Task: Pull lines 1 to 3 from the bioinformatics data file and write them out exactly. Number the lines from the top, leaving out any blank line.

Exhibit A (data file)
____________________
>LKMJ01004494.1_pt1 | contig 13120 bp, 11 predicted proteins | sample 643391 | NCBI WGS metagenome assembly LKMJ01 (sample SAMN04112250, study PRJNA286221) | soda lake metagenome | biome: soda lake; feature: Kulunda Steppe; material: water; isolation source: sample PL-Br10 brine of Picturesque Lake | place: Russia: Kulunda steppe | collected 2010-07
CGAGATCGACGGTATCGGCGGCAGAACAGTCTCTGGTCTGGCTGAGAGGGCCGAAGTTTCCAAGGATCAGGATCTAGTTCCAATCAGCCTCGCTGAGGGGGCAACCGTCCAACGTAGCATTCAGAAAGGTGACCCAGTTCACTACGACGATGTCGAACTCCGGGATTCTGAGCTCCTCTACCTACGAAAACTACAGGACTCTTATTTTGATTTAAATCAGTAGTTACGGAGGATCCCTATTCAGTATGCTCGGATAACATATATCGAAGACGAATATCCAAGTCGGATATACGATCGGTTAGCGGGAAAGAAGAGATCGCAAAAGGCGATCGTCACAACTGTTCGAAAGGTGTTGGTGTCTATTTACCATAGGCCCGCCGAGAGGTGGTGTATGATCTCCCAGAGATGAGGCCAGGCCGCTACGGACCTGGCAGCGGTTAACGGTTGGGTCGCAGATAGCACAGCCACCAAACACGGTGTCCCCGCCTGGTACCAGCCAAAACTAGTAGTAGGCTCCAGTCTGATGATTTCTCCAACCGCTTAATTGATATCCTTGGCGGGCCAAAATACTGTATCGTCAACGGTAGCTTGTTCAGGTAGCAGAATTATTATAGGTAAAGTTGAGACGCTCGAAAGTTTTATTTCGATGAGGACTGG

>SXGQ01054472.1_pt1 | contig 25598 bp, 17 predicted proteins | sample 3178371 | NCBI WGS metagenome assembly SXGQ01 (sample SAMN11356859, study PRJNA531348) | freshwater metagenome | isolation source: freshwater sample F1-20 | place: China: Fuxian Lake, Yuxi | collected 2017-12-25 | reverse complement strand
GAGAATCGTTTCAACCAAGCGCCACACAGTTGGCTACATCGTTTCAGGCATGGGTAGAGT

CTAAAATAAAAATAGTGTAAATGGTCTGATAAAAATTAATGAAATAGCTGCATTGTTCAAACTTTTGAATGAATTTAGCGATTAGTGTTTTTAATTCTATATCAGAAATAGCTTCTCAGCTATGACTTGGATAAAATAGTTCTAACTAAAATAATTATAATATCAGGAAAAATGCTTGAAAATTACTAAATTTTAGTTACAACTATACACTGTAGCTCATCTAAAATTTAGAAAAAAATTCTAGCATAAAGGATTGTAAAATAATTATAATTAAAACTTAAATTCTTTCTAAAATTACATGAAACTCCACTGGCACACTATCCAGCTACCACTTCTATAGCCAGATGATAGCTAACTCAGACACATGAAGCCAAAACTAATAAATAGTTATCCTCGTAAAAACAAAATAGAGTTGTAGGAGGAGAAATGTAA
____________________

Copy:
>LKMJ01004494.1_pt1 | contig 13120 bp, 11 predicted proteins | sample 643391 | NCBI WGS metagenome assembly LKMJ01 (sample SAMN04112250, study PRJNA286221) | soda lake metagenome | biome: soda lake; feature: Kulunda Steppe; material: water; isolation source: sample PL-Br10 brine of Picturesque Lake | place: Russia: Kulunda steppe | collected 2010-07
CGAGATCGACGGTATCGGCGGCAGAACAGTCTCTGGTCTGGCTGAGAGGGCCGAAGTTTCCAAGGATCAGGATCTAGTTCCAATCAGCCTCGCTGAGGGGGCAACCGTCCAACGTAGCATTCAGAAAGGTGACCCAGTTCACTACGACGATGTCGAACTCCGGGATTCTGAGCTCCTCTACCTACGAAAACTACAGGACTCTTATTTTGATTTAAATCAGTAGTTACGGAGGATCCCTATTCAGTATGCTCGGATAACATATATCGAAGACGAATATCCAAGTCGGATATACGATCGGTTAGCGGGAAAGAAGAGATCGCAAAAGGCGATCGTCACAACTGTTCGAAAGGTGTTGGTGTCTATTTACCATAGGCCCGCCGAGAGGTGGTGTATGATCTCCCAGAGATGAGGCCAGGCCGCTACGGACCTGGCAGCGGTTAACGGTTGGGTCGCAGATAGCACAGCCACCAAACACGGTGTCCCCGCCTGGTACCAGCCAAAACTAGTAGTAGGCTCCAGTCTGATGATTTCTCCAACCGCTTAATTGATATCCTTGGCGGGCCAAAATACTGTATCGTCAACGGTAGCTTGTTCAGGTAGCAGAATTATTATAGGTAAAGTTGAGACGCTCGAAAGTTTTATTTCGATGAGGACTGG

>SXGQ01054472.1_pt1 | contig 25598 bp, 17 predicted proteins | sample 3178371 | NCBI WGS metagenome assembly SXGQ01 (sample SAMN11356859, study PRJNA531348) | freshwater metagenome | isolation source: freshwater sample F1-20 | place: China: Fuxian Lake, Yuxi | collected 2017-12-25 | reverse complement strand